A study in the Journal of Clinical Psychiatry.
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The future of aging is more newsworthy than the present
Groundhog Day --the future resurfaces regularly. The UK media just discovered the granny pod, four years after a similar granny cottage concept appeared, And this new discovery comes three years after AARP discovered MedCottage, which AARP described as a portable alternative to nursing homes (seriously, folks?). Ditto on companion robots (including the ever-popular Paro) from the same UK article. Can you believe it? Companion robots are just around the corner, and the future is just ahead. Says the Financial Times writer: "People are living longer and the result, according to the UN, is that there will be two billion people aged over 60 worldwide by 2050." Let’s see, doth a projection 37 years from now a market make? Even if you buy that being over 60 constitutes a candidate customer for a MedCottage or companion robot (seriously?), it must be just too hard to find a number of how many would benefit today. That’s because caregiving robots of today are still in the experimental stage (even though nurses may prefer them to people).
The problems of today happen as regularly as the future is described. If you did have a MedCottage in the back yard, along with your full-time job, who is going to keep an eye on and respond to its resident? Who will check to see if the companion robot accidentally fell down the stairs or lost connection with the Internet? Well, maybe you’d want to hire a home care worker to check on Mom. Alas. Home care may be the last great aging services frontier – an industry with no regulation, high turnover, no consumer reviews, no constraint on the number of back-to-back assignments an agency can place. And in case I forget to mention it, this is an industry that not only doesn’t promote the use of robots – it does not promote any in-home camera technology – with the dominant technology use still being time-and-attendance software for telephone-based check-in and check-out, plus medical alert devices for care recipients.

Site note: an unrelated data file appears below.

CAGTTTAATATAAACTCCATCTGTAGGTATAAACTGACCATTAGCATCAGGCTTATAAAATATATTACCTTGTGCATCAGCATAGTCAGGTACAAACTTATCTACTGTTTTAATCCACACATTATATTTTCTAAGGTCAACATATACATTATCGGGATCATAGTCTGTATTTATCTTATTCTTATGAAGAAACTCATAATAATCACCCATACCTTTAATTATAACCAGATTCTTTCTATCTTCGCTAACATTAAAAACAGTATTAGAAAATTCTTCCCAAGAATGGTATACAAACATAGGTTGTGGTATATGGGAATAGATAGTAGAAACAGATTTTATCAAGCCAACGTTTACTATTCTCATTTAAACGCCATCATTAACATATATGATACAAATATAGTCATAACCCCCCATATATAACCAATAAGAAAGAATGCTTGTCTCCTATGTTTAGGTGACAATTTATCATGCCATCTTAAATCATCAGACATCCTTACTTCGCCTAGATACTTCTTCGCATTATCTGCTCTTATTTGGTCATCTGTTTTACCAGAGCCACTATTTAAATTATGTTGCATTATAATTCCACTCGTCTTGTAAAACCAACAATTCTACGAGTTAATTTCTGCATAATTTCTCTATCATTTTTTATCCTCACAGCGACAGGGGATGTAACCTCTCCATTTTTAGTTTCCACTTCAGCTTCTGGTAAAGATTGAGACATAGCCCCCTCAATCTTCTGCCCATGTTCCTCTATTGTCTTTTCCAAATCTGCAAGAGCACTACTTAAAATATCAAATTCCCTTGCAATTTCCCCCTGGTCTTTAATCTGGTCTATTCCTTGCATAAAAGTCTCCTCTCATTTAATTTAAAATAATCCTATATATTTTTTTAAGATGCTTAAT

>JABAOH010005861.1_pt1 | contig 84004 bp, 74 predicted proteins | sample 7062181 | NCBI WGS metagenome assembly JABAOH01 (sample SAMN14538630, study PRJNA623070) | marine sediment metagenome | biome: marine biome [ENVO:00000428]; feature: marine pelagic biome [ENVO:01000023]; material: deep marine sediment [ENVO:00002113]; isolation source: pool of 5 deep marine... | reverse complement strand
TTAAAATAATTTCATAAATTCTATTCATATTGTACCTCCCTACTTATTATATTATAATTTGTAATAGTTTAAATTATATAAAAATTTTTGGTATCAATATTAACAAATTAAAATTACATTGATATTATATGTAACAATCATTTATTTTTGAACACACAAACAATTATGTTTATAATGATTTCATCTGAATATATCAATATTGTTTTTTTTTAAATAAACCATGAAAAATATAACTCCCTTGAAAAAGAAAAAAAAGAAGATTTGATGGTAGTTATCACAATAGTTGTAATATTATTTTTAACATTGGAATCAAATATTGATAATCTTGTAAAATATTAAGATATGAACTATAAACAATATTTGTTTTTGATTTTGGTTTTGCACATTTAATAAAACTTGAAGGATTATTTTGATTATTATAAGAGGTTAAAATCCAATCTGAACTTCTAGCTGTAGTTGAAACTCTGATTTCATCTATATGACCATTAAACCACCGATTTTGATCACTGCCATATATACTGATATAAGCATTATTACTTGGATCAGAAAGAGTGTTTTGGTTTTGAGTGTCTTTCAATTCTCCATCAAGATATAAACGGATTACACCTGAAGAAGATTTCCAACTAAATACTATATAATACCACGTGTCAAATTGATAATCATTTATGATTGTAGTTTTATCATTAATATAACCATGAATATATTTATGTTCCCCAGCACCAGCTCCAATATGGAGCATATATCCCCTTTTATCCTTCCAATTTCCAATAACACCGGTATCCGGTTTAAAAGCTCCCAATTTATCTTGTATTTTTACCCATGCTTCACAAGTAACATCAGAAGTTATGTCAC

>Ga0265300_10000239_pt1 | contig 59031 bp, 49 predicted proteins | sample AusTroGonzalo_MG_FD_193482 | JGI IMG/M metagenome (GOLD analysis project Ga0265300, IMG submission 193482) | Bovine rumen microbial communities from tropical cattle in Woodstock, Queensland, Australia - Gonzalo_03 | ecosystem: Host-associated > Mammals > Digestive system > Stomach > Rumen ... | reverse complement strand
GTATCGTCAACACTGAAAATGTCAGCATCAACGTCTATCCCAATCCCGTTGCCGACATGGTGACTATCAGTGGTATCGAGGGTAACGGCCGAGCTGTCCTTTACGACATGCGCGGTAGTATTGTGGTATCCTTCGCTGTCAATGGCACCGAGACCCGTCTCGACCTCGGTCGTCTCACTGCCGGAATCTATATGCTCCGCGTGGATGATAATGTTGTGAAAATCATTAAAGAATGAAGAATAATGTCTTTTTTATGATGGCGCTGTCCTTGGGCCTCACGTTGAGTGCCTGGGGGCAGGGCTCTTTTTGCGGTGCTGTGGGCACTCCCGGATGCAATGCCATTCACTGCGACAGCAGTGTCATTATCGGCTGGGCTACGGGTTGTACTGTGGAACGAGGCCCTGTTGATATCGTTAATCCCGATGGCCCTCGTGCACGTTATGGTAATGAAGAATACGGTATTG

Today we have recommendations about -- but no regulation of -- dementia care. Right behind home care in the wild west state of the art, stands the state-by-state regulated assisted living industry – where family members may supplement any limitations in staff with – you guessed it, that afore-mentioned private duty home care. Go ahead, check out a search for regulation of child day care, followed by the same search for regulation of dementia care in assisted living. While both fit into the state-by-state realm, the former is actually regulated. For the latter, there are only the linked recommendations.
Let’s see more investigative reporting about life today for the frailest seniors. In 2012, the Miami Herald was nominated for a Pulitzer Prize for its assisted living investigative series Neglected to Death. And likewise, the California death in a Brookdale independent living community received plenty of misplaced and confused publicity. While folks are still alive, occasionally there are long articles like the New Yorker’s about dementia care, which is using a Green House approach to providing a less structured version of caring for individuals with Alzheimer's or other dementias. The writer of that article was startled into wondering about the care of her own mother-in-law...not previously considered. So wouldn't you like to see more reporters sit down and think about where they would like to be in their 80’s, where they would like their grandmother or aunt or father to be should they become too frail to care for themselves – and what they would consider to be great care if they or someone they loved had dementia. And let’s look for this great reporting about the present (both the positive and the negative), not the future, of aging to come from the journalists nominated for Age Beat fellowships. Why not?